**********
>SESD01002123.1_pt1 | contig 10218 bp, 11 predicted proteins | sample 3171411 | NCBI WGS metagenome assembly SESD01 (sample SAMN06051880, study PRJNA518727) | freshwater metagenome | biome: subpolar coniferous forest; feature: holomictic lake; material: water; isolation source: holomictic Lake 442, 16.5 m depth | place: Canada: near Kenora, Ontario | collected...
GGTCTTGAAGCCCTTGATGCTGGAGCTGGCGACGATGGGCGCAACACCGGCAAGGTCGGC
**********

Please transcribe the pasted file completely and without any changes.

>SESD01002123.1_pt1 | contig 10218 bp, 11 predicted proteins | sample 3171411 | NCBI WGS metagenome assembly SESD01 (sample SAMN06051880, study PRJNA518727) | freshwater metagenome | biome: subpolar coniferous forest; feature: holomictic lake; material: water; isolation source: holomictic Lake 442, 16.5 m depth | place: Canada: near Kenora, Ontario | collected...
GGTCTTGAAGCCCTTGATGCTGGAGCTGGCGACGATGGGCGCAACACCGGCAAGGTCGGC